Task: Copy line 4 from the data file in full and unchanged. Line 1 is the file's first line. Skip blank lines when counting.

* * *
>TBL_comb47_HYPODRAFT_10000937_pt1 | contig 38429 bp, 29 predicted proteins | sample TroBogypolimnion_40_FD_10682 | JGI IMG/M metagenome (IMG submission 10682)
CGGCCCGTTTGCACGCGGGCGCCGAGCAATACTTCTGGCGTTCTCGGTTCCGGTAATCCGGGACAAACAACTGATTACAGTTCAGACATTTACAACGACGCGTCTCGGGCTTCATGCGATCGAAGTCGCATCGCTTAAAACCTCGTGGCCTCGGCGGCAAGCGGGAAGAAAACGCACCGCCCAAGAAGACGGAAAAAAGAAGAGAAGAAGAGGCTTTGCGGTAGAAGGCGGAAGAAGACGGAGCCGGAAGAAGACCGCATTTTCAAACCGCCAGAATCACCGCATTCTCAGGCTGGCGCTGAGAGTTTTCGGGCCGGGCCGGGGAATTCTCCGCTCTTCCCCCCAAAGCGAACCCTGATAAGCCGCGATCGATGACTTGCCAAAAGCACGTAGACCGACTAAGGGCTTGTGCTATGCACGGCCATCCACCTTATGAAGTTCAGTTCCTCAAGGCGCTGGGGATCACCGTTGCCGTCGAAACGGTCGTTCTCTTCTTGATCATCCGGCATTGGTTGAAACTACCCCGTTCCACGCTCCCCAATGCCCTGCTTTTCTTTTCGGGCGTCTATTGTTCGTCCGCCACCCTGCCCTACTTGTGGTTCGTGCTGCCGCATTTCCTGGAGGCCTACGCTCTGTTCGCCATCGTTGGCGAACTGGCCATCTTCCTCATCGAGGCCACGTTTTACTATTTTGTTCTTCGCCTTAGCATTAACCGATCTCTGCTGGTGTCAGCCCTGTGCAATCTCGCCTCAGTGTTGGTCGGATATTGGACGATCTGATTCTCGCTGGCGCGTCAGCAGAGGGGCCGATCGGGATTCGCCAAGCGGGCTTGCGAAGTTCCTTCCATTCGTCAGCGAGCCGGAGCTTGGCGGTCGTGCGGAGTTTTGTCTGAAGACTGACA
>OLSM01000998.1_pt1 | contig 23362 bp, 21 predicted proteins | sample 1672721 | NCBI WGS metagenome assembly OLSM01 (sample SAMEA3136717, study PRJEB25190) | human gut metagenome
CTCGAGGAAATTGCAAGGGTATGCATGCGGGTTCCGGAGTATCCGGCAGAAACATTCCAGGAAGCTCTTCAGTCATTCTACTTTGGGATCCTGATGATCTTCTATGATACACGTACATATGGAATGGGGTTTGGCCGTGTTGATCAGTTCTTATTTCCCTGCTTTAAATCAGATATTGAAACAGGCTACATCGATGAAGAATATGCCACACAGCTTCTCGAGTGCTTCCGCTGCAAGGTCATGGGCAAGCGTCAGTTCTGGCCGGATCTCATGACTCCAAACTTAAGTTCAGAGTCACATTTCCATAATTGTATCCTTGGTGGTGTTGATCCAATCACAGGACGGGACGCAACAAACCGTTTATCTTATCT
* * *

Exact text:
CTCGAGGAAATTGCAAGGGTATGCATGCGGGTTCCGGAGTATCCGGCAGAAACATTCCAGGAAGCTCTTCAGTCATTCTACTTTGGGATCCTGATGATCTTCTATGATACACGTACATATGGAATGGGGTTTGGCCGTGTTGATCAGTTCTTATTTCCCTGCTTTAAATCAGATATTGAAACAGGCTACATCGATGAAGAATATGCCACACAGCTTCTCGAGTGCTTCCGCTGCAAGGTCATGGGCAAGCGTCAGTTCTGGCCGGATCTCATGACTCCAAACTTAAGTTCAGAGTCACATTTCCATAATTGTATCCTTGGTGGTGTTGATCCAATCACAGGACGGGACGCAACAAACCGTTTATCTTATCT